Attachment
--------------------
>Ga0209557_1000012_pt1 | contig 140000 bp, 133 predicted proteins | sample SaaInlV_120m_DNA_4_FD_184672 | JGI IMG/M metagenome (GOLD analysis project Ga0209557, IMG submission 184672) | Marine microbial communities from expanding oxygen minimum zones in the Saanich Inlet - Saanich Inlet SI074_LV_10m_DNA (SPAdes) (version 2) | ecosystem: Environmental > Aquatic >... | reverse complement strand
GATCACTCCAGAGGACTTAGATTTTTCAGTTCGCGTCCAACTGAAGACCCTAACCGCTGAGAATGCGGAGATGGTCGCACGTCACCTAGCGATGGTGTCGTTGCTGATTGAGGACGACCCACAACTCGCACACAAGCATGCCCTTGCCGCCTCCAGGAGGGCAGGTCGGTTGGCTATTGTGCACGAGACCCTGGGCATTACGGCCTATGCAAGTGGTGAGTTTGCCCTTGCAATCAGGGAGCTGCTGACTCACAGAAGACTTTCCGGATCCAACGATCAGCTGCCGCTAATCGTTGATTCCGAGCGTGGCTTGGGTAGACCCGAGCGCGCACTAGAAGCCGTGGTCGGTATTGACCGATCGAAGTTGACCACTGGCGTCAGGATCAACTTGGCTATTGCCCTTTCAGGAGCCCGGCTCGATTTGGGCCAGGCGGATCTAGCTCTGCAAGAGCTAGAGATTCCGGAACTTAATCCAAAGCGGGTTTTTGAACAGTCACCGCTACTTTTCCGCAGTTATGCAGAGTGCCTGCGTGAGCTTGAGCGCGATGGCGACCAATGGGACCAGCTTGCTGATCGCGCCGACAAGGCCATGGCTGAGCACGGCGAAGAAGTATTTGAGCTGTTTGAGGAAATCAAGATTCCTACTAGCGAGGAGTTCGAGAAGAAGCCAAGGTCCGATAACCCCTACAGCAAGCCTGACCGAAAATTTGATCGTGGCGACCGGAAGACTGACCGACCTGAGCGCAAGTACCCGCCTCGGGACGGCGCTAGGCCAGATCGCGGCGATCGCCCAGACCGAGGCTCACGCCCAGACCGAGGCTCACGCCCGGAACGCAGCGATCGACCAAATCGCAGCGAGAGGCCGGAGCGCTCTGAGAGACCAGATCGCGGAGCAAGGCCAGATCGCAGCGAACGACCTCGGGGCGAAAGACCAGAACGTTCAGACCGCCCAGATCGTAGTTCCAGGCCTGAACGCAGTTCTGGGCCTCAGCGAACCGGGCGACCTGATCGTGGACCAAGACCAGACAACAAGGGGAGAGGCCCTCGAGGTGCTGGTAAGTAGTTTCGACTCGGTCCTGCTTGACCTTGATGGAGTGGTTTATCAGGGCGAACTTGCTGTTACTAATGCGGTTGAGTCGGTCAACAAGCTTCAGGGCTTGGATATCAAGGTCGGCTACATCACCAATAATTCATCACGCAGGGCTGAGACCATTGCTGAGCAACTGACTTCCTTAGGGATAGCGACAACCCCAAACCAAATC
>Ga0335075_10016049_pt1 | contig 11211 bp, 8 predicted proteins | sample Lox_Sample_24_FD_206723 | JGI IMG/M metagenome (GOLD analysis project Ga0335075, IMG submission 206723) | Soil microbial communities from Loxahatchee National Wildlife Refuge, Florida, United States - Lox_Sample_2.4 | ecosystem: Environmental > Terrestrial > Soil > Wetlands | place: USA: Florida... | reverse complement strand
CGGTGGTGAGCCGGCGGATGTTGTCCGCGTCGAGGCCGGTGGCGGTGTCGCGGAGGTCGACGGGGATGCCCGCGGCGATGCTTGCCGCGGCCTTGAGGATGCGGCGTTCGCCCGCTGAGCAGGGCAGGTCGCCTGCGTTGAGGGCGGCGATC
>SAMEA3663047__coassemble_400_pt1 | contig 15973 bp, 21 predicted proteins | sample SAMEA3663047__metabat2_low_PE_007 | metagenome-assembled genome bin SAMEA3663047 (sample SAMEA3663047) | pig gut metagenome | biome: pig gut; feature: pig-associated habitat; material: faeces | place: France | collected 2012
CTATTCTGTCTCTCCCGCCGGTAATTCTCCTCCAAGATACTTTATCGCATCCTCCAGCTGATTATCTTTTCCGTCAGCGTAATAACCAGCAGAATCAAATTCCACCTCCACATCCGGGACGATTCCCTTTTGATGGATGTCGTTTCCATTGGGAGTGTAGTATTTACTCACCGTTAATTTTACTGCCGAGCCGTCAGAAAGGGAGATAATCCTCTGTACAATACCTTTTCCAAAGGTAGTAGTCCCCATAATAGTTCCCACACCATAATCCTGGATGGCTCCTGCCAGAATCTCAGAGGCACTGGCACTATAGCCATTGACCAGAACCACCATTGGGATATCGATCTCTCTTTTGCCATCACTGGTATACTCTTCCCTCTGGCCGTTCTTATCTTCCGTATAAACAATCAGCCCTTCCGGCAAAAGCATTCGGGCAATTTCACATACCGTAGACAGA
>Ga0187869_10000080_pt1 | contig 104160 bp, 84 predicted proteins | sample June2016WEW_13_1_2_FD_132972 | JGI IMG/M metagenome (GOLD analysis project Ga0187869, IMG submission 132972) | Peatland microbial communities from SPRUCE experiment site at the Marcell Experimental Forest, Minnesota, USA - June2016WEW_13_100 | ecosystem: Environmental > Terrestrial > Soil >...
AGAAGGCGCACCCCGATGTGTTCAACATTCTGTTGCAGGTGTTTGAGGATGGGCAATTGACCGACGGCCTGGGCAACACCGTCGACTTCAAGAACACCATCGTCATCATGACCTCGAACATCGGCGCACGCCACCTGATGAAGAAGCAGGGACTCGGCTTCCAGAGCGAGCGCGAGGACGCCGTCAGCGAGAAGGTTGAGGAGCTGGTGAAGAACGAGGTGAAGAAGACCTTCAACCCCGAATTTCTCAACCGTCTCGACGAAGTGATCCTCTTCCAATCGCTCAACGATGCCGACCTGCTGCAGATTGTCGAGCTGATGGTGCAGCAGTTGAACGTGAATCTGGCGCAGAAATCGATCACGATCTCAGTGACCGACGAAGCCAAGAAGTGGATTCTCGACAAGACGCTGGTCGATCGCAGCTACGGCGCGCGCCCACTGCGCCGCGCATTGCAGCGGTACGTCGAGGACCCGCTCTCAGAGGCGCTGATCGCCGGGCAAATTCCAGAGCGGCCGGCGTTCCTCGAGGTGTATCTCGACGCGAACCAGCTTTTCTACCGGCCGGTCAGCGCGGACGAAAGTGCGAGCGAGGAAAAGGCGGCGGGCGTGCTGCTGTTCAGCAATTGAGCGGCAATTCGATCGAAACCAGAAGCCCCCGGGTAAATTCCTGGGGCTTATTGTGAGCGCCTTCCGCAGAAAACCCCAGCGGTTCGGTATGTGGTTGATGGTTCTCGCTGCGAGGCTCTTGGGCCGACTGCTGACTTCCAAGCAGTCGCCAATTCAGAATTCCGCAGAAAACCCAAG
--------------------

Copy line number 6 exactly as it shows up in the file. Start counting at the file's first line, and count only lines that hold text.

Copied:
CTATTCTGTCTCTCCCGCCGGTAATTCTCCTCCAAGATACTTTATCGCATCCTCCAGCTGATTATCTTTTCCGTCAGCGTAATAACCAGCAGAATCAAATTCCACCTCCACATCCGGGACGATTCCCTTTTGATGGATGTCGTTTCCATTGGGAGTGTAGTATTTACTCACCGTTAATTTTACTGCCGAGCCGTCAGAAAGGGAGATAATCCTCTGTACAATACCTTTTCCAAAGGTAGTAGTCCCCATAATAGTTCCCACACCATAATCCTGGATGGCTCCTGCCAGAATCTCAGAGGCACTGGCACTATAGCCATTGACCAGAACCACCATTGGGATATCGATCTCTCTTTTGCCATCACTGGTATACTCTTCCCTCTGGCCGTTCTTATCTTCCGTATAAACAATCAGCCCTTCCGGCAAAAGCATTCGGGCAATTTCACATACCGTAGACAGA